Sacha Nelson of Brandeis University in Waltham, MA and Rudolf Jaenisch of the Whitehead Institute of Biomedical Research in Cambridge, MA and their colleagues report online today in the Proceedings of the National Academy of Sciences Early Edition that spontaneous neuronal activity is reduced in the cortex of a knockout mouse model for the childhood neurodevelopmental disorder, Rett Syndrome. The Rett Syndrome Research Foundation (RSRF) and the McKnight Foundation funded this project.
Rett Syndrome (RTT) is a severe neurological disorder diagnosed almost exclusively in girls. Children with RTT appear to develop normally until 6 to 18 months of age, when they enter a period of regression, losing speech and motor skills. Most develop repetitive hand movements, irregular breathing patterns, seizures and extreme motor control problems. RTT leaves its victims profoundly disabled, requiring maximum assistance with every aspect of daily living. There is no cure.
The nervous system consists of billions of neurons that communicate with each other. Neurons dont touch and the gap between them is called a synapse. This gap is bridged by neurotransmitters that are released by the generation of electrical signals. Some neurotransmitters are excitatory and increase activity in the brain and others are inhibitory and decrease activity. In healthy brains, a balance between excitation and inhibition is essential for nearly all functions, including representation of sensory information, cognitive processes such as decision making, sleep and motor control.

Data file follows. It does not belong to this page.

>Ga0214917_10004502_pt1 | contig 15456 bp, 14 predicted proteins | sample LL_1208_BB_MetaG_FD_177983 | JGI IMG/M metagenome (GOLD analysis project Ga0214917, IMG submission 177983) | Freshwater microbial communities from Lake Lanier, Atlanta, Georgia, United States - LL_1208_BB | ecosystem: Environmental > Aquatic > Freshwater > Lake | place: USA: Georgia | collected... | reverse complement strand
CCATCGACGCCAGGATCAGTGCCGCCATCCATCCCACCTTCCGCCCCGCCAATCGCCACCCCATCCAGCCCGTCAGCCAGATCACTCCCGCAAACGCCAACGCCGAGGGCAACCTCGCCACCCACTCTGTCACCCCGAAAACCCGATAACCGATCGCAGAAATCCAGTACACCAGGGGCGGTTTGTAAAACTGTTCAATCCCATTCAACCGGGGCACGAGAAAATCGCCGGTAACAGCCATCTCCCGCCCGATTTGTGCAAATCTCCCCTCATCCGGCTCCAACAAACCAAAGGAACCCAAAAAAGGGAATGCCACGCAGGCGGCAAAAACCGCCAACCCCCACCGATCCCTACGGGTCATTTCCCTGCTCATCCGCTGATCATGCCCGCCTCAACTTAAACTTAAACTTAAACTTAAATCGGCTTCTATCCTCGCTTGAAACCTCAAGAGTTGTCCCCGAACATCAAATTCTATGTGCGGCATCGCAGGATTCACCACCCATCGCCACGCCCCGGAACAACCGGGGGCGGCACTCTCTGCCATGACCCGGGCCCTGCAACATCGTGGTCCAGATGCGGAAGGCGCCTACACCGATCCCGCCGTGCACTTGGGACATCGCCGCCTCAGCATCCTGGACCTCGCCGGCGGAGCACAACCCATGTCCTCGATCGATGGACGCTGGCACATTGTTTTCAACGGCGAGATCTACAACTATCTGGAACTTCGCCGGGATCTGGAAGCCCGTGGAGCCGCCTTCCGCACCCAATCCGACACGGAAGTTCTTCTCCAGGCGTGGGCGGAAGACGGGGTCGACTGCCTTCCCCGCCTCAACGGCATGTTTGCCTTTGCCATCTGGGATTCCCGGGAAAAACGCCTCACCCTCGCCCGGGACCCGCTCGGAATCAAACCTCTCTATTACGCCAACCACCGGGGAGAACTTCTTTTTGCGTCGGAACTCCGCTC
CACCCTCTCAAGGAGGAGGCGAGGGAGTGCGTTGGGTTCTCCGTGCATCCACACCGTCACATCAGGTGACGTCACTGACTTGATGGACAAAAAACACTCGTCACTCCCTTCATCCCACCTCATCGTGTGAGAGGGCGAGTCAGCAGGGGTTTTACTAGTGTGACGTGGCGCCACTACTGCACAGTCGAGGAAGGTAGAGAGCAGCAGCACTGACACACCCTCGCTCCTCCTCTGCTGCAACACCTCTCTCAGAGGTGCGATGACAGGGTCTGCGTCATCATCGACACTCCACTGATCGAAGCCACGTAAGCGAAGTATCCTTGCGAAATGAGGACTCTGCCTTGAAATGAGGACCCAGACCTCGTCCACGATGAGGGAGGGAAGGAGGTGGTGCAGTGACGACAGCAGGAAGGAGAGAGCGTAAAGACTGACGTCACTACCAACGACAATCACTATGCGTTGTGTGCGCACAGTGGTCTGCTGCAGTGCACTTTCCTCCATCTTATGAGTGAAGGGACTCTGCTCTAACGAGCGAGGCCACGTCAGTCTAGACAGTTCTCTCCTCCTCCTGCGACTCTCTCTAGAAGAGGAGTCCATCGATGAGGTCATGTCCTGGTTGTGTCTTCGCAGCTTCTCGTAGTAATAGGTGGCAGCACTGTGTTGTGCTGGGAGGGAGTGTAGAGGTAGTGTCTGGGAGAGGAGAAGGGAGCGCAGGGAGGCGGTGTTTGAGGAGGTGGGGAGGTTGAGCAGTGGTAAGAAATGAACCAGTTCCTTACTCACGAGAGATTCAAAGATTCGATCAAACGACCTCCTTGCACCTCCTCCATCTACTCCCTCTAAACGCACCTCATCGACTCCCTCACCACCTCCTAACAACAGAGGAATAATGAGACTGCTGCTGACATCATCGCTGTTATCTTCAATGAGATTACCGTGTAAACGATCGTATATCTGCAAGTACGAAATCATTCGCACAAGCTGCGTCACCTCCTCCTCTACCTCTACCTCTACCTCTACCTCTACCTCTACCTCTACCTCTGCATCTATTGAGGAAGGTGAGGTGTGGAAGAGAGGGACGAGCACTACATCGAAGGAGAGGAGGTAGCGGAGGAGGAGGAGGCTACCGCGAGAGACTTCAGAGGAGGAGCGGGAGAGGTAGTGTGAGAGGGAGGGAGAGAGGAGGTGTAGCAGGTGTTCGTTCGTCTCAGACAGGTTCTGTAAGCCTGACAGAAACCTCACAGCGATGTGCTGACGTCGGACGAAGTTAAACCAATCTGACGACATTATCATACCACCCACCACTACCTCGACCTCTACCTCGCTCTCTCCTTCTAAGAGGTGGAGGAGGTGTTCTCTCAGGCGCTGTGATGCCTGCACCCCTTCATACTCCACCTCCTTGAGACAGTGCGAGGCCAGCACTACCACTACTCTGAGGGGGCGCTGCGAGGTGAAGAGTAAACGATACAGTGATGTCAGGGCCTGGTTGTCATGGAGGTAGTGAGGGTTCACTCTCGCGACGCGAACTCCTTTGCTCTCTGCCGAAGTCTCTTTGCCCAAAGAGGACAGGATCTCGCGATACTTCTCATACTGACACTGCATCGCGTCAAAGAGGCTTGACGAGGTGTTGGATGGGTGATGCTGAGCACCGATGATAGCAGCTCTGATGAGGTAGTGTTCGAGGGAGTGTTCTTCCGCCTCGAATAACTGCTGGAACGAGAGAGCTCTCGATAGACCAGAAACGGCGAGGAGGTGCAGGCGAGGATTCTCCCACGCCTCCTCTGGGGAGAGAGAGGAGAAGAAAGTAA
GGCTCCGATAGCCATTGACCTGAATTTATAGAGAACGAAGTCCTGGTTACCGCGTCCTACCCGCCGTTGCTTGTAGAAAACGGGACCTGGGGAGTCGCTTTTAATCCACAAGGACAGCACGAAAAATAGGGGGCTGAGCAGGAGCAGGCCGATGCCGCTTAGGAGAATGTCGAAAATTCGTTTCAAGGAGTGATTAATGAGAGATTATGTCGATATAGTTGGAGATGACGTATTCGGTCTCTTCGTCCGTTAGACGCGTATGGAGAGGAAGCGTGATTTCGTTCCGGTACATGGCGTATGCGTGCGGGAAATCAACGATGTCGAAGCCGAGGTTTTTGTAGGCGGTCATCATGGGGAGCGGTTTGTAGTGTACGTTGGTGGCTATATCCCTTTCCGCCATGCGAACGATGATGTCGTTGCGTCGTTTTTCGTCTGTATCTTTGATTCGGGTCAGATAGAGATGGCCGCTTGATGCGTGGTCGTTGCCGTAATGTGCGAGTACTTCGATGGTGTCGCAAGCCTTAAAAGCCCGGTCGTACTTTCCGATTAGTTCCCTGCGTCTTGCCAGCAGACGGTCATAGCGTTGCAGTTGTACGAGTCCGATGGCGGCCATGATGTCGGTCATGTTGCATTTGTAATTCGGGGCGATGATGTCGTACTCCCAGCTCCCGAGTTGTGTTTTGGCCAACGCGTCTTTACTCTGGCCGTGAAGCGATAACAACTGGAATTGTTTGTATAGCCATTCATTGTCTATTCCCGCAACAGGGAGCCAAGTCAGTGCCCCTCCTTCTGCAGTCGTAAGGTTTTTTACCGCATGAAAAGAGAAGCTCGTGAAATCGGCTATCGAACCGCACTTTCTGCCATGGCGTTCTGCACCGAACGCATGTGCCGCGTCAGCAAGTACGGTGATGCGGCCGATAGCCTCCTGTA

Monica Coenraads | EurekAlert!
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Physicists at the University of Bonn have managed to create optical hollows and more complex patterns into which the light of a Bose-Einstein condensate flows. The creation of such highly low-loss structures for light is a prerequisite for complex light circuits, such as for quantum information processing for a new generation of computers. The researchers are now presenting their results in the journal Nature Photonics.
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A study led by scientists of the Max Planck Institute for the Structure and Dynamics of Matter (MPSD) at the Center for Free-Electron Laser Science in Hamburg presents evidence of the coexistence of superconductivity and “charge-density-waves” in compounds of the poorly-studied family of bismuthates. This observation opens up new perspectives for a deeper understanding of the phenomenon of high-temperature superconductivity, a topic which is at the core of condensed matter research since more than 30 years. The paper by Nicoletti et al has been published in the PNAS.
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